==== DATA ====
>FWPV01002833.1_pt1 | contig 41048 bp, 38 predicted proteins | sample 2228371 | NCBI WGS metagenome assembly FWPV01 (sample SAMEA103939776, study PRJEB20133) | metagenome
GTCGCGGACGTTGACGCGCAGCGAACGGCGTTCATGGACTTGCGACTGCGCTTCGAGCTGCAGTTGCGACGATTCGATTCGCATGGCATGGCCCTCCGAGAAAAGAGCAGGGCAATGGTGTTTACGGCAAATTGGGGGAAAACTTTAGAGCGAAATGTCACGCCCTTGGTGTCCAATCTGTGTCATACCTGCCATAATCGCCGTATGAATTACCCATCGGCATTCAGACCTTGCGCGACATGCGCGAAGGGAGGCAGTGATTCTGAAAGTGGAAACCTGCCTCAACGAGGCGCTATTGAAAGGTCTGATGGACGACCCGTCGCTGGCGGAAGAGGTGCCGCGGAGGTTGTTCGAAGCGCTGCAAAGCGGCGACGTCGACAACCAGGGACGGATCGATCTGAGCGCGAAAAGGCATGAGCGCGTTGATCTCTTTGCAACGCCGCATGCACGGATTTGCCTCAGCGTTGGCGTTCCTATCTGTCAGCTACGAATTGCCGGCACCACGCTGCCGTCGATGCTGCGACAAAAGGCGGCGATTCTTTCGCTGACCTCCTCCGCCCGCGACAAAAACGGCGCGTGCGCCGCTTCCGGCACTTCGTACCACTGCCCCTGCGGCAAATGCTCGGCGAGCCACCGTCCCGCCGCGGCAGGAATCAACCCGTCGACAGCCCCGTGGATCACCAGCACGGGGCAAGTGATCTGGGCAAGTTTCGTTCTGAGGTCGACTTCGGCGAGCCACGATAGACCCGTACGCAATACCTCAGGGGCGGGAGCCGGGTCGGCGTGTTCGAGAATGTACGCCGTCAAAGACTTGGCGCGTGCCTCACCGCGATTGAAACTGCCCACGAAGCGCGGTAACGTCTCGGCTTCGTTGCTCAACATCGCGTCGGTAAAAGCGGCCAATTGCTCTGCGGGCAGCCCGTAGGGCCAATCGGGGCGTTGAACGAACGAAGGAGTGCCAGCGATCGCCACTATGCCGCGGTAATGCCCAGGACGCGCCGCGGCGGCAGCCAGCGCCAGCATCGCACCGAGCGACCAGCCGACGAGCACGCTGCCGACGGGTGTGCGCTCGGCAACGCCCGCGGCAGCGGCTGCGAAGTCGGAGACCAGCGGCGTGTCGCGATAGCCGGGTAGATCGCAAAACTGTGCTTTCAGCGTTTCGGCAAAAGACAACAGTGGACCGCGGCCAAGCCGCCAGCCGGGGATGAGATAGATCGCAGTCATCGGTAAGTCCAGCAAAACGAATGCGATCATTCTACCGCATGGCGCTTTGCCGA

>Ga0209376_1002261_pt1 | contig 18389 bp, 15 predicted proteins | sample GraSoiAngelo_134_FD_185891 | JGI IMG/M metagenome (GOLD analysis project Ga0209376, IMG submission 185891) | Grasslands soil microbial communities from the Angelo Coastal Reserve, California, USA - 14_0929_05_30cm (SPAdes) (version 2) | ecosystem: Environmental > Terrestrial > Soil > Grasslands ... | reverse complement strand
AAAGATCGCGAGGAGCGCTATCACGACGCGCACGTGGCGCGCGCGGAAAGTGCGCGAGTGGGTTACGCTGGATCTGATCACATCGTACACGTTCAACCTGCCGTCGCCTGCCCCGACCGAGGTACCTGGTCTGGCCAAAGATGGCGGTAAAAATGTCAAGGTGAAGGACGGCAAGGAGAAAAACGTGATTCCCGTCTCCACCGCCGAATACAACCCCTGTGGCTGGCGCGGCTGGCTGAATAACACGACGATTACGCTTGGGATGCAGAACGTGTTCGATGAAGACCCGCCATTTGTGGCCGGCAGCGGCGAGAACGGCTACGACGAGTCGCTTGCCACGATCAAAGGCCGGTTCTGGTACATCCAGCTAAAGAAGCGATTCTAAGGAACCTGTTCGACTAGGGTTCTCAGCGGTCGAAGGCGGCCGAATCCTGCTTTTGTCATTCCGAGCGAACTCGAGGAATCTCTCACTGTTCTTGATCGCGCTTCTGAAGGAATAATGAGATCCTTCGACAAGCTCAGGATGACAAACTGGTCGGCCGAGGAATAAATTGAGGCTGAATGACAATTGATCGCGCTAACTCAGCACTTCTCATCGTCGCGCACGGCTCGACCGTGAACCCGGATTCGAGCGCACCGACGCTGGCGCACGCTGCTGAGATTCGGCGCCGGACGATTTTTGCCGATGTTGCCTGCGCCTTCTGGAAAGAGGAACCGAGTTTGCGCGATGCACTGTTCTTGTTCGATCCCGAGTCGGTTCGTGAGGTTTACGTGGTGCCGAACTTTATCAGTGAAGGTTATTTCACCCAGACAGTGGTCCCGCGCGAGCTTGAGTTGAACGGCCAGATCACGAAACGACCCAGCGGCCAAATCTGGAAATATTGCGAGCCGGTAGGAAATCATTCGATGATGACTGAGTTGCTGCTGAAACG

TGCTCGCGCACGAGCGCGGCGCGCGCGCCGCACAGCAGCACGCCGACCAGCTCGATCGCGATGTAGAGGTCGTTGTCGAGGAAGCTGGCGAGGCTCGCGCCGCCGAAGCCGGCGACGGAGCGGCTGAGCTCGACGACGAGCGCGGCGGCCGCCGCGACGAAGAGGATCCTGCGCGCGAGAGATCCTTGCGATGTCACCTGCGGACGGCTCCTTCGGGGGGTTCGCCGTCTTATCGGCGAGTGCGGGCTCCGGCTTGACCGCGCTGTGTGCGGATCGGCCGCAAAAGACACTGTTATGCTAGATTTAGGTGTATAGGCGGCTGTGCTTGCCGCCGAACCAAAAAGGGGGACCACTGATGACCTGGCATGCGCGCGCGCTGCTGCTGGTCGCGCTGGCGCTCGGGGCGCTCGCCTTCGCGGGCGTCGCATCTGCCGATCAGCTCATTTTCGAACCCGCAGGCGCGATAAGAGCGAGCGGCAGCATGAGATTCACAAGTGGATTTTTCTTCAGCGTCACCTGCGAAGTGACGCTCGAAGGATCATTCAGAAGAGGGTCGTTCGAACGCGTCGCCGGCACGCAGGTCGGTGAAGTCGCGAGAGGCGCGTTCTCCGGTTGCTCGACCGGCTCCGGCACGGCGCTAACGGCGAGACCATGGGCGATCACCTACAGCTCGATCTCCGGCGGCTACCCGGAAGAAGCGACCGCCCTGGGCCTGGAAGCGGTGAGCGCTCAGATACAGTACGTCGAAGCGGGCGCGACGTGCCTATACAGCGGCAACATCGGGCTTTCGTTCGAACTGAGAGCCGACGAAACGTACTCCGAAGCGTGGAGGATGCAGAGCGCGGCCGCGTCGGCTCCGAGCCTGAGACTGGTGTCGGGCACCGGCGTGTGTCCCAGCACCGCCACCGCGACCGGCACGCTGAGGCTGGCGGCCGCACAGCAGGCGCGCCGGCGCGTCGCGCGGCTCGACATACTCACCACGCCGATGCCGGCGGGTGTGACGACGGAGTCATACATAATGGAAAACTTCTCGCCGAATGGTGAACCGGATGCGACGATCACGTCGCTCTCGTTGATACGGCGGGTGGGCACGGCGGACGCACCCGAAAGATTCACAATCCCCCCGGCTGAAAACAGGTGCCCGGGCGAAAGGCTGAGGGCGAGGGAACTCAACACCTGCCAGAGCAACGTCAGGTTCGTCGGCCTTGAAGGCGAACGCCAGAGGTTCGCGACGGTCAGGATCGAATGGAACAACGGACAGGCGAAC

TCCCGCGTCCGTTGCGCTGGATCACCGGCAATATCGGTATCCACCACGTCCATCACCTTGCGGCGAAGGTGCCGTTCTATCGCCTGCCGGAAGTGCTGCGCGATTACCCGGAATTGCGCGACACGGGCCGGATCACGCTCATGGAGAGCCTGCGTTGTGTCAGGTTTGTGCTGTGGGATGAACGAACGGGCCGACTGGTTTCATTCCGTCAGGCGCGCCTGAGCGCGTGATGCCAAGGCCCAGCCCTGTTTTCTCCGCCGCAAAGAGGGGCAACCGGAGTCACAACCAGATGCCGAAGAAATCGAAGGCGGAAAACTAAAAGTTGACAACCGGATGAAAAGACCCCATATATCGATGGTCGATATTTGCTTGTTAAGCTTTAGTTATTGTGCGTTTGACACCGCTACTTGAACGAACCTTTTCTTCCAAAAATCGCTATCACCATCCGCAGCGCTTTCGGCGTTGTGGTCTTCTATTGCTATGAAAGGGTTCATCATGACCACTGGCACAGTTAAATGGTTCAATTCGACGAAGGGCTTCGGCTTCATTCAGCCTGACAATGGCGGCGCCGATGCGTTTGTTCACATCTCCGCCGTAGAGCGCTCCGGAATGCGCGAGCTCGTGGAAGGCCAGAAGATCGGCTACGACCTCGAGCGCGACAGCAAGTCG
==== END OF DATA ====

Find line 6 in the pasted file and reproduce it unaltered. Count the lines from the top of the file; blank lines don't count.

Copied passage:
TCCCGCGTCCGTTGCGCTGGATCACCGGCAATATCGGTATCCACCACGTCCATCACCTTGCGGCGAAGGTGCCGTTCTATCGCCTGCCGGAAGTGCTGCGCGATTACCCGGAATTGCGCGACACGGGCCGGATCACGCTCATGGAGAGCCTGCGTTGTGTCAGGTTTGTGCTGTGGGATGAACGAACGGGCCGACTGGTTTCATTCCGTCAGGCGCGCCTGAGCGCGTGATGCCAAGGCCCAGCCCTGTTTTCTCCGCCGCAAAGAGGGGCAACCGGAGTCACAACCAGATGCCGAAGAAATCGAAGGCGGAAAACTAAAAGTTGACAACCGGATGAAAAGACCCCATATATCGATGGTCGATATTTGCTTGTTAAGCTTTAGTTATTGTGCGTTTGACACCGCTACTTGAACGAACCTTTTCTTCCAAAAATCGCTATCACCATCCGCAGCGCTTTCGGCGTTGTGGTCTTCTATTGCTATGAAAGGGTTCATCATGACCACTGGCACAGTTAAATGGTTCAATTCGACGAAGGGCTTCGGCTTCATTCAGCCTGACAATGGCGGCGCCGATGCGTTTGTTCACATCTCCGCCGTAGAGCGCTCCGGAATGCGCGAGCTCGTGGAAGGCCAGAAGATCGGCTACGACCTCGAGCGCGACAGCAAGTCG